Go back to the Users tab, and click on “Manage Groups for Selection”, a new modal will appear with a transfer list. On the left, users are available and on the right users have been added to the selected group.

Use the checkboxes to select your users on the left, and click on the center arrow to transfer them to the right

The user on the right panel belongs now to the “Grafbase Granted Group”.

This user claim in the JWT will be something like this below, note the groups claim having populated.

1 2 3 4 5 6 7 8 9 10 { "externalid": "google-oauth20:100518665645689882436", "sub": "google-oauth20:100518665645689882436:23c0ed12-444f-4b2d-8afa-e9413e51f29f", "iss": "", "iat": 1691966733, "exp": 1691970333, "groups": [ "cdab03cd-a442-4564-8c6c-307ce90a2f74" ] }

Now let’s copy this group’s id to add it to the Grafbase configuration.

1 2 3 4 5 6 7 8 9 10 11 12 const authParams = { providers: [authdog], rules: (rules) => { // cdab03cd-a442-4564-8c6c-307ce90a2f74 -> Grafbase granted group rules.groups(["cdab03cd-a442-4564-8c6c-307ce90a2f74"]); }, }; export default config({ schema: g, auth: authParams, });

This means now, users authenticating with Authdog, having been assigned to this group, will be able to access Grafbase services with a Single-Sign-On.

Note that once users are authenticated, and the token embeds the groups, you won’t be able to change ownership dynamically with this setup, it can be achieved by revoking the current signing key and forcing the user to reauthenticate to have the new group added to the claims, after authenticating again.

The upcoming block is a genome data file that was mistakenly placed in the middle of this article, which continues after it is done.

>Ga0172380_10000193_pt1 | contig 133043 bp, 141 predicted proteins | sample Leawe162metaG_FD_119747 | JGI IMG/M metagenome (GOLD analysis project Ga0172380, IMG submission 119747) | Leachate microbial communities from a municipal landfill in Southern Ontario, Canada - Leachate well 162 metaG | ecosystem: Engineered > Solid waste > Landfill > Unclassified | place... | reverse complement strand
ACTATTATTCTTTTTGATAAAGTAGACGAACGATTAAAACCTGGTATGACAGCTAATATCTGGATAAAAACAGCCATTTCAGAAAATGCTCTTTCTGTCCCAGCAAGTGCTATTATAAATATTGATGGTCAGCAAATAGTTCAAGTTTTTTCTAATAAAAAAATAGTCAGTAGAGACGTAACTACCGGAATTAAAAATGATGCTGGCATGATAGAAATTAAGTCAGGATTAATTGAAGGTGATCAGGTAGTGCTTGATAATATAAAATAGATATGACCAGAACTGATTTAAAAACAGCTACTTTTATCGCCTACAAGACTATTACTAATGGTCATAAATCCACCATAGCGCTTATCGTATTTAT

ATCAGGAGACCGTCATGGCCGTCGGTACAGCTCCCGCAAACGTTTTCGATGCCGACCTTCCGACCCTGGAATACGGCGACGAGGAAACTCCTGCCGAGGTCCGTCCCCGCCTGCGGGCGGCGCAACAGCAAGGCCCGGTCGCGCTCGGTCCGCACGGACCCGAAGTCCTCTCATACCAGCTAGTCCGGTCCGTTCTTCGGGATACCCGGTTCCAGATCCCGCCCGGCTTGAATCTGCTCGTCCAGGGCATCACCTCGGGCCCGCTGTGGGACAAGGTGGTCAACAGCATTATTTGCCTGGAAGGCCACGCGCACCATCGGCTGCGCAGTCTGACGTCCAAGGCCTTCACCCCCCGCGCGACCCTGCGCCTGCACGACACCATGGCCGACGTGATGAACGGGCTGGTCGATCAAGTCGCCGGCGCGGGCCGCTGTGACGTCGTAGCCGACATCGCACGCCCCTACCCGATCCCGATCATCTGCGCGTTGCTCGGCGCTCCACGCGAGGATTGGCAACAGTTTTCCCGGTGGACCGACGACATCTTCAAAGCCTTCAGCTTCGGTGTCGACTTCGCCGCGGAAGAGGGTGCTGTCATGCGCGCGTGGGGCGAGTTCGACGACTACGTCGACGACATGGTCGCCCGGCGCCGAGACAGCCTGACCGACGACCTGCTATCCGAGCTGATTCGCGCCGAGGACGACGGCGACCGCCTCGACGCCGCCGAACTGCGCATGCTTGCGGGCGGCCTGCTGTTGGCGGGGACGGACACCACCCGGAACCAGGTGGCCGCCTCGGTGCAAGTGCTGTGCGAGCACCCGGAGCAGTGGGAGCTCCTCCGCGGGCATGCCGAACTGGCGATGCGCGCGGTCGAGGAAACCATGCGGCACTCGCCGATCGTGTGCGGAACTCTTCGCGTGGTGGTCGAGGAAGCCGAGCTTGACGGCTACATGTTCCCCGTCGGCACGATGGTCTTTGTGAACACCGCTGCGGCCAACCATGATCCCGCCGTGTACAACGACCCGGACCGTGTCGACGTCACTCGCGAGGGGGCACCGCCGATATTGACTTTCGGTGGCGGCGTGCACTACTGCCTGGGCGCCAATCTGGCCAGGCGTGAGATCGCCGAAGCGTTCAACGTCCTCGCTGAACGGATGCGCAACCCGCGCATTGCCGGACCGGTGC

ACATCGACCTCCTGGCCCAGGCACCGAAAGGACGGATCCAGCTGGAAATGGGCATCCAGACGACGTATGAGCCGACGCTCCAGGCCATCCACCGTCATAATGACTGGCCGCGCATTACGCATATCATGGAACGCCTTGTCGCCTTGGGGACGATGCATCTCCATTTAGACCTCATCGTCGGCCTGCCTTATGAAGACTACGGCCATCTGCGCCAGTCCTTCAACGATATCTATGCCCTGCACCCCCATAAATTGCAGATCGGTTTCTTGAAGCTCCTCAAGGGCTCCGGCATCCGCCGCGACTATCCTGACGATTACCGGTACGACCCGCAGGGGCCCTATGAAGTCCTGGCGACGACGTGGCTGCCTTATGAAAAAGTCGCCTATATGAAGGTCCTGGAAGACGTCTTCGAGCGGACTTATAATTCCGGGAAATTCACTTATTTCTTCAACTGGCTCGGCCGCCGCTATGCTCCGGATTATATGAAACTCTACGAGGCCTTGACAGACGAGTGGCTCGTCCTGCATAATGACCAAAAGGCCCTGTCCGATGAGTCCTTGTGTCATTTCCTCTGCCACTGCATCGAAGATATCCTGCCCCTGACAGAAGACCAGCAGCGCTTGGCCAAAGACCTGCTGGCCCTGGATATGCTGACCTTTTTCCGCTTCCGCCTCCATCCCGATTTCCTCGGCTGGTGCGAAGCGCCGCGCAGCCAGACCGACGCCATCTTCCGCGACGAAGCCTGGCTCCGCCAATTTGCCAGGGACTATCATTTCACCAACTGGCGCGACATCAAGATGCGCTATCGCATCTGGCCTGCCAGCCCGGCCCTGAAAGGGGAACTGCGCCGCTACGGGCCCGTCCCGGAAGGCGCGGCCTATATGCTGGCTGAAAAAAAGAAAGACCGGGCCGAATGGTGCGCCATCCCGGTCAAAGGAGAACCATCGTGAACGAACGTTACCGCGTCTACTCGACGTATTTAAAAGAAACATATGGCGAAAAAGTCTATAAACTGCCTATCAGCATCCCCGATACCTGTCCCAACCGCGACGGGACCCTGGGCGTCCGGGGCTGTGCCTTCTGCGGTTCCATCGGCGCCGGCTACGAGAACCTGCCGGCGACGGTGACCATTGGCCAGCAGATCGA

You’ll need to deploy your Grafbase API whenever you change the configuration.

Grafbase Integration in Next.js application

Now that we’ve got a group configured with a user, we’ll configure our front-end application to access our group secured query from our Grafbase API. The token provided by Authdog API will be used to access our Grafbase backend.

To simplify this guide, we won’t get through the whole process of configuring a GraphQL client library, but instead, we’ll do a call via native VanillaJS JavaScript fetch through a basic wrapper.

Here’s our GraphQL client wrapper code:

1 2 3 4 5 6 7 8 9 10 11 12 13 14 export const fetchGraphQL = async ({ endpoint, query, authorization, }: IFetchGraphQL) => { return await fetch(endpoint, { method: "POST", headers: { "Content-Type": "application/json", Authorization: `Bearer ${authorization}`, }, body: JSON.stringify({ query }), }); };

We’ll replace the endpoint parameter, with the endpoint previously created with Grafbase CLI and query parameter with `helloWorld` query. Invocation from the front-end application would be something like:

1 2 3 4 5 6 7 8 9 10 11 12 fetchGraphQL({ endpoint: "", query: `{helloWorld}`, authorization: `Bearer ey...`, }) .then((response) => response.json()) // Parse the JSON response .then((data) => { console.log(data); }) .catch((error) => { console.error("Error fetching GraphQL data:", error); });

After having integrated this wrapper, we can now test the result with our protected endpoint.

User A has the required group membership:

User B doesn’t have the required group membership:


In this guide, we’ve surfaced the Authdog Console user interface for Application, Connection and Access-Control Group management, leveraged Grafbase native Auth capabilities, and demonstrated the synergy between the two platforms and the power/value of managed Edge-based services. The source code for this project is available at:

Get Started

What is Authdog?


© 2023 Authdog LLC. All rights reserved.